Victorian Literature Journalism
by
Matthew Rubery
  • LAST REVIEWED: 25 May 2017
  • LAST MODIFIED: 02 March 2011
  • DOI: 10.1093/obo/9780199799558-0067

Introduction

The quantity of affordable print increased dramatically during the 19th century to satisfy the demands of the first mass reading public. Nearly everyone was exposed to print of some kind during an era in which over 25,000 different journals were available to the growing reading public. The term “journalism” first entered the English lexicon in the 1830s and encompassed a wide range of formats, from the quarterly review to the monthly magazine to the daily newspaper. The discourse of journalism became increasingly influential throughout the 19th century. Since the earliest attempts to navigate the voluminous periodical archives in the 1950s, scholars have aspired to produce a complete map of the diverse forms of print consumed by readers during this period. This entry presents a guide to the major resources and scholarship for the study of Victorian journalism.

General Overviews

A number of review essays summarize developments in the field of Victorian print culture or periodical studies in the past decade. The most detailed of these overviews and the best starting point is Mitchell 2009. Rubery 2010 offers a useful introduction to Victorian journalism and its relation to the period’s literature. Additional overviews of the field with a slightly narrower focus are available in Brake 2001 and Boardman 2006. The relevance of periodical studies for American publications is addressed by Latham 2006.

  • Boardman, Kay. “‘Charting the Golden Stream’: Recent Work on Victorian Periodicals.” Victorian Studies 48 (2006): 505–517.

    E-mail Citation »

    Review essay focused on five monographs or essay collections on Victorian periodicals. Provides a useful account of the field’s development since the 1950s.

  • Brake, Laurel. “On Print Culture: The State We’re In.” Journal of Victorian Culture 6 (2001): 125–136.

    DOI: 10.3366/jvc.2001.6.1.125E-mail Citation »

    A state-of-the-field review proposing that print culture studies are at a turning point in their development. Identifies how the emergence of this new field of research has challenged the narrow literary focus of Victorian studies. A provocative and synoptic overview of the field by one of its pioneering scholars.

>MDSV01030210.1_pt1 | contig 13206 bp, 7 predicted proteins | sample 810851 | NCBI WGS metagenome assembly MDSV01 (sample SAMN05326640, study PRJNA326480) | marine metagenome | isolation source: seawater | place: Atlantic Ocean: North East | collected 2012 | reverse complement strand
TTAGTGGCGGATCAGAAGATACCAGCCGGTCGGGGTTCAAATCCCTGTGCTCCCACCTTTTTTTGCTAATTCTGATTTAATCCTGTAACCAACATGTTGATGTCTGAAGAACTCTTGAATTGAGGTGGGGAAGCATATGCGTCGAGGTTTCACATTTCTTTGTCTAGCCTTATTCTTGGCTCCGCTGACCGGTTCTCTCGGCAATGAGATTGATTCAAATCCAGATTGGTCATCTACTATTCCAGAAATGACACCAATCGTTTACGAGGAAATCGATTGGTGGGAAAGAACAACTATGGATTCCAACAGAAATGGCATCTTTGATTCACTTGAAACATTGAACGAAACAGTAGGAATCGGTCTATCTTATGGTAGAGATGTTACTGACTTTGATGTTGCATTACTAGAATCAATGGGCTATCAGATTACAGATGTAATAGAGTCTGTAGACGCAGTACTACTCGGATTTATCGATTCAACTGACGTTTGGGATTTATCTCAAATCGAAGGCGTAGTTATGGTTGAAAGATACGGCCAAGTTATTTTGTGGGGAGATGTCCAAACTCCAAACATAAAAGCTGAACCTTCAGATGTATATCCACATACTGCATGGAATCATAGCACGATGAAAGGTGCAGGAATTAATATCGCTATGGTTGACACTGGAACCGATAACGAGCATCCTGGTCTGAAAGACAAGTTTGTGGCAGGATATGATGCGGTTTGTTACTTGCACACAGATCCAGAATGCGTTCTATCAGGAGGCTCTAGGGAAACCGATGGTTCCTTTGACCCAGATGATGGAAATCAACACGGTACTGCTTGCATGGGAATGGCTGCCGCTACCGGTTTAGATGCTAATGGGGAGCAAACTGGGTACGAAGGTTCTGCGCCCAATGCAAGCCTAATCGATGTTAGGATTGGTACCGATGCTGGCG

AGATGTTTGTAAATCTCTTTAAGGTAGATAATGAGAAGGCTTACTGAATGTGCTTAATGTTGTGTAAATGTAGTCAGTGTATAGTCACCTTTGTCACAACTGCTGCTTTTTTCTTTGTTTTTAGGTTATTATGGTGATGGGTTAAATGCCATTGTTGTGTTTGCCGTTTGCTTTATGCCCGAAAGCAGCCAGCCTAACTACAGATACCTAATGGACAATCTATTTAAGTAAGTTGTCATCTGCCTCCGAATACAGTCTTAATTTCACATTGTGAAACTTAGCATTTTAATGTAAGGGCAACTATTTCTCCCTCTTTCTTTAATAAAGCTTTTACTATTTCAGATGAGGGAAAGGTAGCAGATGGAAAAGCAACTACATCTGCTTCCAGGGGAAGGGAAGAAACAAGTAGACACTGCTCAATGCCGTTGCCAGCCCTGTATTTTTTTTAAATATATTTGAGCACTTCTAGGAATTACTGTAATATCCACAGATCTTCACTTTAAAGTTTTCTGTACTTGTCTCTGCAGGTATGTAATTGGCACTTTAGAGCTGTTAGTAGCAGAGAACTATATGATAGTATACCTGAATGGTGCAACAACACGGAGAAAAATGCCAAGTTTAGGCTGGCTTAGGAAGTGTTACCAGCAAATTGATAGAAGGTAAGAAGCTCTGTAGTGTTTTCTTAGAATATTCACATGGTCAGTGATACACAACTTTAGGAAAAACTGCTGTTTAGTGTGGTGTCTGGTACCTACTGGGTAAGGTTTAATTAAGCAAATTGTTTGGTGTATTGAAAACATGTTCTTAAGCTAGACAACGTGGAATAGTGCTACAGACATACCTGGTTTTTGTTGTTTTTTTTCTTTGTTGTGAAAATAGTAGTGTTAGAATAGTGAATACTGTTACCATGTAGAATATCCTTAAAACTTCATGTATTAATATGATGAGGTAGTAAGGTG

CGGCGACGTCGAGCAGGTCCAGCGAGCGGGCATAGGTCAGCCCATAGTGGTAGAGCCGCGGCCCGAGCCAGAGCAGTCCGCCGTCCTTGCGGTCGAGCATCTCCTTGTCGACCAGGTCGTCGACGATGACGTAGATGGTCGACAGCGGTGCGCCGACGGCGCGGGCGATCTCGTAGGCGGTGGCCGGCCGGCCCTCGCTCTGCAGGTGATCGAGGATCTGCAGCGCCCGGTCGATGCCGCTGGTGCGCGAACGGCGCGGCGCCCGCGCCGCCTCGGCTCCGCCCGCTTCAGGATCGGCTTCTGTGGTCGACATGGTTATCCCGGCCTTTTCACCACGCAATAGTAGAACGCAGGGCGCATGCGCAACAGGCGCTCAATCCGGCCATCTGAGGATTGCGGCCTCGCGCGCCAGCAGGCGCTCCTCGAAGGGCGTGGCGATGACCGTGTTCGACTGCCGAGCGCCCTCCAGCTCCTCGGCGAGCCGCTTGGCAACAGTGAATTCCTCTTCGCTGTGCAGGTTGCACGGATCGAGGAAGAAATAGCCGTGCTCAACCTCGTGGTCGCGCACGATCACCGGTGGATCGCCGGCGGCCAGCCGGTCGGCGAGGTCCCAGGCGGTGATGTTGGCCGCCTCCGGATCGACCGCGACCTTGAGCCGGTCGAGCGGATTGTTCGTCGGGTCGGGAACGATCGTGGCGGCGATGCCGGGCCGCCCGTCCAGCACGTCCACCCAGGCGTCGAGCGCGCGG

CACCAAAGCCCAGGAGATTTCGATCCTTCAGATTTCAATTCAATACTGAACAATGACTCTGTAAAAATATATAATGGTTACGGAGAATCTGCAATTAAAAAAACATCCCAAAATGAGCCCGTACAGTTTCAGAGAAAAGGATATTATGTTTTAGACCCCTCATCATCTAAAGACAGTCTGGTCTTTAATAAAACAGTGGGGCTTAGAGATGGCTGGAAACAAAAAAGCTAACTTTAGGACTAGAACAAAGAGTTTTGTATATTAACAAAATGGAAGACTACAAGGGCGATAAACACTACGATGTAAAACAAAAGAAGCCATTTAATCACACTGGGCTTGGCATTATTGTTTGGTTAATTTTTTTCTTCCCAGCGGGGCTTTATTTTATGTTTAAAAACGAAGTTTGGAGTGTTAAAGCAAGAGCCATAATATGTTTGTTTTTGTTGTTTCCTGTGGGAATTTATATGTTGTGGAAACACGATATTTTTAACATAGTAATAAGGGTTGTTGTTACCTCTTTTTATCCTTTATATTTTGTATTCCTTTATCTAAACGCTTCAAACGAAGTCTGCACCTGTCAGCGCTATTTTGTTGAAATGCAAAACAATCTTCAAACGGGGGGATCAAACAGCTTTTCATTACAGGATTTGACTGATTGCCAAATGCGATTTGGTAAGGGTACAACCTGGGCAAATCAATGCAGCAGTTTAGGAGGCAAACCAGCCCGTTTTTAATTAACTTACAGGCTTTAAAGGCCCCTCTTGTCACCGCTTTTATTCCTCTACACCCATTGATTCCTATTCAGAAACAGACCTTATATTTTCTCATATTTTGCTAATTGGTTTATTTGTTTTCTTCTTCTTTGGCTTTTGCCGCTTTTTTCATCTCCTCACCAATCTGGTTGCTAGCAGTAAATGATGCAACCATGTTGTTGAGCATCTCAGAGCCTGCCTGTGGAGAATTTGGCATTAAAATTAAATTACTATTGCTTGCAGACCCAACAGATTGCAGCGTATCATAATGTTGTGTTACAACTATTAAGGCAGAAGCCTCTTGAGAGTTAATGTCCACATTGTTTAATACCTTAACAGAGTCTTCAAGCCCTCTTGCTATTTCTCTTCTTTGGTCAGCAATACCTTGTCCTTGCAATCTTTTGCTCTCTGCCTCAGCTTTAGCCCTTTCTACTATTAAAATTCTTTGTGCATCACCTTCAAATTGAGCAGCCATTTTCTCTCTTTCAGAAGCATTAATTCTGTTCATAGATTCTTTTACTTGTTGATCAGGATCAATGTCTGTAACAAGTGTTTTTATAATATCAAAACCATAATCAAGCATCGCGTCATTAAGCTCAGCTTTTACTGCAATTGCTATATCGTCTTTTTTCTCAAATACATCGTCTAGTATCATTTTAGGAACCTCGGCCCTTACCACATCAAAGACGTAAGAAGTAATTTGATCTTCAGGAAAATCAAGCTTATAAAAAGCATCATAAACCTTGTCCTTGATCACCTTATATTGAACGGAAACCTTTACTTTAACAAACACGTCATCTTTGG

• Latham, Sean, and Robert Scholes. “The Rise of Periodical Studies.” PMLA 121 (2006): 517–531.

    DOI: 10.1632/003081206X129693E-mail Citation »

    Identifies an emerging field of periodical studies in response to the development of digital archives. Useful for its attention to American periodicals, although one-sided in its neglect of long-standing critical interest in British periodicals.

  • Mitchell, Sally. “Victorian Journalism in Plenty.” Victorian Literature and Culture 37 (2009): 311–321.

    DOI: 10.1017/S1060150309090202E-mail Citation »

    Detailed overview of recent scholarship on Victorian journalism with a lengthy bibliography of fifty-five works on some aspect of the press. Divided into five categories: books using the press as evidence about a topic; books about journalists; books on individual periodicals; books attempting to theorize periodical studies; and books providing resources for the next generation of research.

  • Rubery, Matthew. “Journalism.” In The Cambridge Companion to Victorian Culture. Edited by Francis O’Gorman, 177–194. Cambridge, UK: Cambridge University Press, 2010.

    E-mail Citation »

    An accessible introduction to the variety of journalistic writing in the 19th century and to the emergence of Victorian print culture as a field of research.

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